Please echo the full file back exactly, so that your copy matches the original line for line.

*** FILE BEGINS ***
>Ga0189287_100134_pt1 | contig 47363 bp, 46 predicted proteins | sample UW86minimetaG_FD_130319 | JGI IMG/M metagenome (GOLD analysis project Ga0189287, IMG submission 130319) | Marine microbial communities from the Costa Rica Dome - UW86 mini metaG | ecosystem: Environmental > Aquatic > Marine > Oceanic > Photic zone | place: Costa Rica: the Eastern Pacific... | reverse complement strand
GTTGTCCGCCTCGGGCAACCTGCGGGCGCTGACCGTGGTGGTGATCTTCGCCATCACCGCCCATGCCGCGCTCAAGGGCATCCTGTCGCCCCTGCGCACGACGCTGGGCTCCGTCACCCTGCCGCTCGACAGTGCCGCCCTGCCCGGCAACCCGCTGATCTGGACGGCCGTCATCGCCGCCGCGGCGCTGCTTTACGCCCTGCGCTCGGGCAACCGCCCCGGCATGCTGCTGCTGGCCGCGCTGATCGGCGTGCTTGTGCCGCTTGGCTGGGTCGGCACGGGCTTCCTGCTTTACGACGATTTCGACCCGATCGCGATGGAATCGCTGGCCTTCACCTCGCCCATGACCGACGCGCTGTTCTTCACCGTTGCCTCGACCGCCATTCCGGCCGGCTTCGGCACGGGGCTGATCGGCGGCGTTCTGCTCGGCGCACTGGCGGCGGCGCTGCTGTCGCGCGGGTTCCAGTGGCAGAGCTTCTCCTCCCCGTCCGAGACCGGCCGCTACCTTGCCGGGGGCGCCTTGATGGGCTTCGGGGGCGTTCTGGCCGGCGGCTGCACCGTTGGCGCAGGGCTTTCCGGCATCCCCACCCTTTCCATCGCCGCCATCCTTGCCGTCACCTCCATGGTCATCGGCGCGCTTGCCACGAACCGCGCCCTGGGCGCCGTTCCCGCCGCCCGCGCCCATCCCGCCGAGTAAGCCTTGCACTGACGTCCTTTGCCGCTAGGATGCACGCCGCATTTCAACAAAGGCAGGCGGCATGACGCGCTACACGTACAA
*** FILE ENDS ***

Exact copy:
>Ga0189287_100134_pt1 | contig 47363 bp, 46 predicted proteins | sample UW86minimetaG_FD_130319 | JGI IMG/M metagenome (GOLD analysis project Ga0189287, IMG submission 130319) | Marine microbial communities from the Costa Rica Dome - UW86 mini metaG | ecosystem: Environmental > Aquatic > Marine > Oceanic > Photic zone | place: Costa Rica: the Eastern Pacific... | reverse complement strand
GTTGTCCGCCTCGGGCAACCTGCGGGCGCTGACCGTGGTGGTGATCTTCGCCATCACCGCCCATGCCGCGCTCAAGGGCATCCTGTCGCCCCTGCGCACGACGCTGGGCTCCGTCACCCTGCCGCTCGACAGTGCCGCCCTGCCCGGCAACCCGCTGATCTGGACGGCCGTCATCGCCGCCGCGGCGCTGCTTTACGCCCTGCGCTCGGGCAACCGCCCCGGCATGCTGCTGCTGGCCGCGCTGATCGGCGTGCTTGTGCCGCTTGGCTGGGTCGGCACGGGCTTCCTGCTTTACGACGATTTCGACCCGATCGCGATGGAATCGCTGGCCTTCACCTCGCCCATGACCGACGCGCTGTTCTTCACCGTTGCCTCGACCGCCATTCCGGCCGGCTTCGGCACGGGGCTGATCGGCGGCGTTCTGCTCGGCGCACTGGCGGCGGCGCTGCTGTCGCGCGGGTTCCAGTGGCAGAGCTTCTCCTCCCCGTCCGAGACCGGCCGCTACCTTGCCGGGGGCGCCTTGATGGGCTTCGGGGGCGTTCTGGCCGGCGGCTGCACCGTTGGCGCAGGGCTTTCCGGCATCCCCACCCTTTCCATCGCCGCCATCCTTGCCGTCACCTCCATGGTCATCGGCGCGCTTGCCACGAACCGCGCCCTGGGCGCCGTTCCCGCCGCCCGCGCCCATCCCGCCGAGTAAGCCTTGCACTGACGTCCTTTGCCGCTAGGATGCACGCCGCATTTCAACAAAGGCAGGCGGCATGACGCGCTACACGTACAA